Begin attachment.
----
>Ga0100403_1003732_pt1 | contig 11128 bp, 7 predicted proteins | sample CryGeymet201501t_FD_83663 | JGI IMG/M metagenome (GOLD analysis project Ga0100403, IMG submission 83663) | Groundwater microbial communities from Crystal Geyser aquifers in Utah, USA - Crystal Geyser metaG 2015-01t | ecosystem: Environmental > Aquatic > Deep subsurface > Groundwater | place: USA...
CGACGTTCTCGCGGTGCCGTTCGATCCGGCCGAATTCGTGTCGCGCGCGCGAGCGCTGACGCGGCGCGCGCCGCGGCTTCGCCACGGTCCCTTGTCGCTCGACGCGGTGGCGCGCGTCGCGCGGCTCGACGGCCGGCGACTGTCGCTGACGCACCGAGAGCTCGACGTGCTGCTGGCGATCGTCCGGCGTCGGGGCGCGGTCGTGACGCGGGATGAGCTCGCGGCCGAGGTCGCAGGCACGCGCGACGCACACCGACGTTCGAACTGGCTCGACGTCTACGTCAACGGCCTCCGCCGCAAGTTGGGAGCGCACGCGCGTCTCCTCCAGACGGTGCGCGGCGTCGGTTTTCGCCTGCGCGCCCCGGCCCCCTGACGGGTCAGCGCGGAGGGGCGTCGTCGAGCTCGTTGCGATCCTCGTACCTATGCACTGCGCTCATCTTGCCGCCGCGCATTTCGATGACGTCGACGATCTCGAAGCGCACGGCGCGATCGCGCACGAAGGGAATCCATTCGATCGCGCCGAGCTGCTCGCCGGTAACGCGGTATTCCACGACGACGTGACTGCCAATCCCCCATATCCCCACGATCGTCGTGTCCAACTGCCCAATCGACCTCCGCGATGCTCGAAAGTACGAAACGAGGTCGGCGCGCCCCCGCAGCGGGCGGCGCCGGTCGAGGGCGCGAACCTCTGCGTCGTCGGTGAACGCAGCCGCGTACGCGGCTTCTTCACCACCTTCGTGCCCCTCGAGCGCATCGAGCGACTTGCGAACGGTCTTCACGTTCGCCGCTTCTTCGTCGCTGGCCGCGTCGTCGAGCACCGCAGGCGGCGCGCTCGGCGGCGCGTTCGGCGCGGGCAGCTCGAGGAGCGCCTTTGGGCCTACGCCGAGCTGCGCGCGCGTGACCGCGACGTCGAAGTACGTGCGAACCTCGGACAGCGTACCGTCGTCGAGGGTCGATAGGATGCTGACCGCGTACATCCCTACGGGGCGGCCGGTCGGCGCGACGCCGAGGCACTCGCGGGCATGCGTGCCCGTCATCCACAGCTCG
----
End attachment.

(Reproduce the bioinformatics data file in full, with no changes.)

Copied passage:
>Ga0100403_1003732_pt1 | contig 11128 bp, 7 predicted proteins | sample CryGeymet201501t_FD_83663 | JGI IMG/M metagenome (GOLD analysis project Ga0100403, IMG submission 83663) | Groundwater microbial communities from Crystal Geyser aquifers in Utah, USA - Crystal Geyser metaG 2015-01t | ecosystem: Environmental > Aquatic > Deep subsurface > Groundwater | place: USA...
CGACGTTCTCGCGGTGCCGTTCGATCCGGCCGAATTCGTGTCGCGCGCGCGAGCGCTGACGCGGCGCGCGCCGCGGCTTCGCCACGGTCCCTTGTCGCTCGACGCGGTGGCGCGCGTCGCGCGGCTCGACGGCCGGCGACTGTCGCTGACGCACCGAGAGCTCGACGTGCTGCTGGCGATCGTCCGGCGTCGGGGCGCGGTCGTGACGCGGGATGAGCTCGCGGCCGAGGTCGCAGGCACGCGCGACGCACACCGACGTTCGAACTGGCTCGACGTCTACGTCAACGGCCTCCGCCGCAAGTTGGGAGCGCACGCGCGTCTCCTCCAGACGGTGCGCGGCGTCGGTTTTCGCCTGCGCGCCCCGGCCCCCTGACGGGTCAGCGCGGAGGGGCGTCGTCGAGCTCGTTGCGATCCTCGTACCTATGCACTGCGCTCATCTTGCCGCCGCGCATTTCGATGACGTCGACGATCTCGAAGCGCACGGCGCGATCGCGCACGAAGGGAATCCATTCGATCGCGCCGAGCTGCTCGCCGGTAACGCGGTATTCCACGACGACGTGACTGCCAATCCCCCATATCCCCACGATCGTCGTGTCCAACTGCCCAATCGACCTCCGCGATGCTCGAAAGTACGAAACGAGGTCGGCGCGCCCCCGCAGCGGGCGGCGCCGGTCGAGGGCGCGAACCTCTGCGTCGTCGGTGAACGCAGCCGCGTACGCGGCTTCTTCACCACCTTCGTGCCCCTCGAGCGCATCGAGCGACTTGCGAACGGTCTTCACGTTCGCCGCTTCTTCGTCGCTGGCCGCGTCGTCGAGCACCGCAGGCGGCGCGCTCGGCGGCGCGTTCGGCGCGGGCAGCTCGAGGAGCGCCTTTGGGCCTACGCCGAGCTGCGCGCGCGTGACCGCGACGTCGAAGTACGTGCGAACCTCGGACAGCGTACCGTCGTCGAGGGTCGATAGGATGCTGACCGCGTACATCCCTACGGGGCGGCCGGTCGGCGCGACGCCGAGGCACTCGCGGGCATGCGTGCCCGTCATCCACAGCTCG